Clients often come to us for copywriting case studies. They’re a great way to showcase your products and services, and have a lot more credibility than any amount of generic marketing copy.
One of the first questions we ask is whether the client has a standard structure for their case studies. They often don’t. But even if they do, we usually need to change it.
In the absence of any other template to guide them, most people will usually opt for a variation of the traditional case study structure of:
But if you think about it (and we do, a lot), that’s like writing a news story or a press release but not saying what actually happened until the very end.
As any journalist will tell you, the model for writing an engaging, reader-friendly news story is what’s called the ‘inverted pyramid’. What that really means is that you start with the most important information first, at the top of your story, and then work down, gradually adding the less vital details as you go.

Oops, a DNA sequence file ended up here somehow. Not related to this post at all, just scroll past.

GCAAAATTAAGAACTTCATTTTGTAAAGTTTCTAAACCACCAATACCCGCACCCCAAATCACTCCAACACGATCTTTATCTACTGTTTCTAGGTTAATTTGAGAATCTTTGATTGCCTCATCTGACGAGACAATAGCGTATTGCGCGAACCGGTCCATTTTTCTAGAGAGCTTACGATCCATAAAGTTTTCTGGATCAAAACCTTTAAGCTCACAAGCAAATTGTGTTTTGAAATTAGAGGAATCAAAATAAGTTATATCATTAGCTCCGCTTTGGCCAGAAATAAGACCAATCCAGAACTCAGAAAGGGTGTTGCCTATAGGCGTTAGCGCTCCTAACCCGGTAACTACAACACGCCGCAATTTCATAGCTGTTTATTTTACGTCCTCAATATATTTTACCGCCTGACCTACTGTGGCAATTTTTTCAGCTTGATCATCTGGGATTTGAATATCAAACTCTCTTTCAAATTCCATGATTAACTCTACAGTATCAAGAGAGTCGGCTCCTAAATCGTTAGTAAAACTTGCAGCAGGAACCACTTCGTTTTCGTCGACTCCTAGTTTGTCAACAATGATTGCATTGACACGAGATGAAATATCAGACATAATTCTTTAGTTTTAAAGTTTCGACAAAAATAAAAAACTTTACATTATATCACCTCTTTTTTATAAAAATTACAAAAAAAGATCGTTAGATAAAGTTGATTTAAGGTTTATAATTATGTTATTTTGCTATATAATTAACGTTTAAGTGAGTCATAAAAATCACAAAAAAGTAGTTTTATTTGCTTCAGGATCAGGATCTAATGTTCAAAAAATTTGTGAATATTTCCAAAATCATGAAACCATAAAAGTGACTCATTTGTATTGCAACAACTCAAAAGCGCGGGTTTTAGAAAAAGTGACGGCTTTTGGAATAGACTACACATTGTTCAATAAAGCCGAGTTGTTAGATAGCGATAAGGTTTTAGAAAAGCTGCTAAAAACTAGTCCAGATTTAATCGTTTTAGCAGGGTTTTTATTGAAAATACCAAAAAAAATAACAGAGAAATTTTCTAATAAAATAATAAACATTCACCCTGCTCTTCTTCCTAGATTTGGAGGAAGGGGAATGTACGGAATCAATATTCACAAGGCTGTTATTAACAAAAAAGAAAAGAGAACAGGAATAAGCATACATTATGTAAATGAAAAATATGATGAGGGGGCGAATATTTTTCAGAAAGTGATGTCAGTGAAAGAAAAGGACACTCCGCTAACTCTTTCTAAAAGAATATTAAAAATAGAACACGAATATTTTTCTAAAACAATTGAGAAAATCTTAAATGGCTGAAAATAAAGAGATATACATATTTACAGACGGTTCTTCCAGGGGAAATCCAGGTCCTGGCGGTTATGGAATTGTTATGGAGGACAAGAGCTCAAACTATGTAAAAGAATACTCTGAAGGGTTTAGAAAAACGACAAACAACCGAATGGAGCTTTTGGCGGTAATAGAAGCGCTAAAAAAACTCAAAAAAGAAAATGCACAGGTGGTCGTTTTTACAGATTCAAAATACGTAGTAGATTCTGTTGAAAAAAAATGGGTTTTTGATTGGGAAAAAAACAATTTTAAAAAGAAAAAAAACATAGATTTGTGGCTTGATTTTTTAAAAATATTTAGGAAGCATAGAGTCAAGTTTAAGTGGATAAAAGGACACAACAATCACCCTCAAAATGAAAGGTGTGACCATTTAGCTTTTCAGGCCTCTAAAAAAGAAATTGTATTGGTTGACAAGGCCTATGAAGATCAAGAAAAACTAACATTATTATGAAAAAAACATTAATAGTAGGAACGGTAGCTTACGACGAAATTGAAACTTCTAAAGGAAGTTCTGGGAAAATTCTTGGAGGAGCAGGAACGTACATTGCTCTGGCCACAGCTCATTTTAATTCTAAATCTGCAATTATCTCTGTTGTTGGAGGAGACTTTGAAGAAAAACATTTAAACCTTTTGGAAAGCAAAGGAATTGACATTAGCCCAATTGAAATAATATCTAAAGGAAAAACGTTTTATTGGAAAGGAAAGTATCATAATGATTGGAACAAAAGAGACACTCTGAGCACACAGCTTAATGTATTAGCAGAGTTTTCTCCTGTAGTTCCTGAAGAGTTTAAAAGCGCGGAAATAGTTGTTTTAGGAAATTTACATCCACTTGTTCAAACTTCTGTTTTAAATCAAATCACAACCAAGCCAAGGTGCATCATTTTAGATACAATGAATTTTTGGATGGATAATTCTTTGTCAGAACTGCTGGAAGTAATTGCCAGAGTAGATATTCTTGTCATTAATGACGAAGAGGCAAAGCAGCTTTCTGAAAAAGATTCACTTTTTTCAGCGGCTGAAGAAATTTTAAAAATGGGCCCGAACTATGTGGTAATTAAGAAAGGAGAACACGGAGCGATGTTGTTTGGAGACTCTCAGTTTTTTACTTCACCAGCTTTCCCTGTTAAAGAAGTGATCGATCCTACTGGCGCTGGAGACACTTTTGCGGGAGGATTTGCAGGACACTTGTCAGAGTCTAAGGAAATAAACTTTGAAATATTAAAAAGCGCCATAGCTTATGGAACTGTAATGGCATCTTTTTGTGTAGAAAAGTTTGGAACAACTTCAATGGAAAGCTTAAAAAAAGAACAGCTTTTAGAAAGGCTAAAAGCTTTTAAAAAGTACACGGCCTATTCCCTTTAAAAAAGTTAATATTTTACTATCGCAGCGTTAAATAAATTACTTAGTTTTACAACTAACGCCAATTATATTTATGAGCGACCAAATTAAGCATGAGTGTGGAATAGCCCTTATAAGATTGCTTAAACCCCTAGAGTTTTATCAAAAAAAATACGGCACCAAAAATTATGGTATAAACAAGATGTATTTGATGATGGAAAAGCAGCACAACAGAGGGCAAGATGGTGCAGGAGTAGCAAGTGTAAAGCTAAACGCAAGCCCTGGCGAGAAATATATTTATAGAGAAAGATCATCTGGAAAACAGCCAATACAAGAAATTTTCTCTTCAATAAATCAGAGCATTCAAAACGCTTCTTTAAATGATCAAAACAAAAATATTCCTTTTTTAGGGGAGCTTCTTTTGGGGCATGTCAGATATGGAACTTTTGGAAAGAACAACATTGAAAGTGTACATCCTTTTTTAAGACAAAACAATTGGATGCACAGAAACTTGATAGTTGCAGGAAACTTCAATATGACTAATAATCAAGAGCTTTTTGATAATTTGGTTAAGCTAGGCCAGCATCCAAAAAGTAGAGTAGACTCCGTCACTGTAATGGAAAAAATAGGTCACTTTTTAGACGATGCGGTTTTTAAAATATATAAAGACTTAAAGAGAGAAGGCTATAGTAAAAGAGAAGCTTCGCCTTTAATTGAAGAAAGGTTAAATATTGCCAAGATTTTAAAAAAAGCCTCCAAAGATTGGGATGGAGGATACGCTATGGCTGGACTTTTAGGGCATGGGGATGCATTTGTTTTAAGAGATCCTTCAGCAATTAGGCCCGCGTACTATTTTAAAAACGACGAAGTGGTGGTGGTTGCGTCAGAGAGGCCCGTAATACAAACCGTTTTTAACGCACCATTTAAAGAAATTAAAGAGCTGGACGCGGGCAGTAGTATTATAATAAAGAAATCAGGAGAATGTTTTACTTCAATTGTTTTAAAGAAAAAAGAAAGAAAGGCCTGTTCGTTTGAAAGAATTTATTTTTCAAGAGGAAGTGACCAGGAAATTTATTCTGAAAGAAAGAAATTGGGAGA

There are two reasons for this approach:
1. It means you are grabbing readers’ attention immediately with the most important facts
2. If you (or someone else) needs to shorten the story to fit the space available, you can cut from the bottom, safe in the knowledge that you’re not removing some major detail.
It’s the first point that is important for case studies. If you follow the traditional structure, the most important part of your case study – i.e. what you actually did and how it added value to the customer or client’s business – comes last.
Before readers even get to it, they have to wade through the background and challenge which, although they are relevant, are not the key messages you want them to focus on.
So next time you’ve got a case study to write, instead of taking the default option of background – challenge – solution, try and flip it on its head and start off with the message that’s most powerful for the reader, and for your business – the solution.
Or if you’re struggling, just drop us a line and we’ll see what we can do.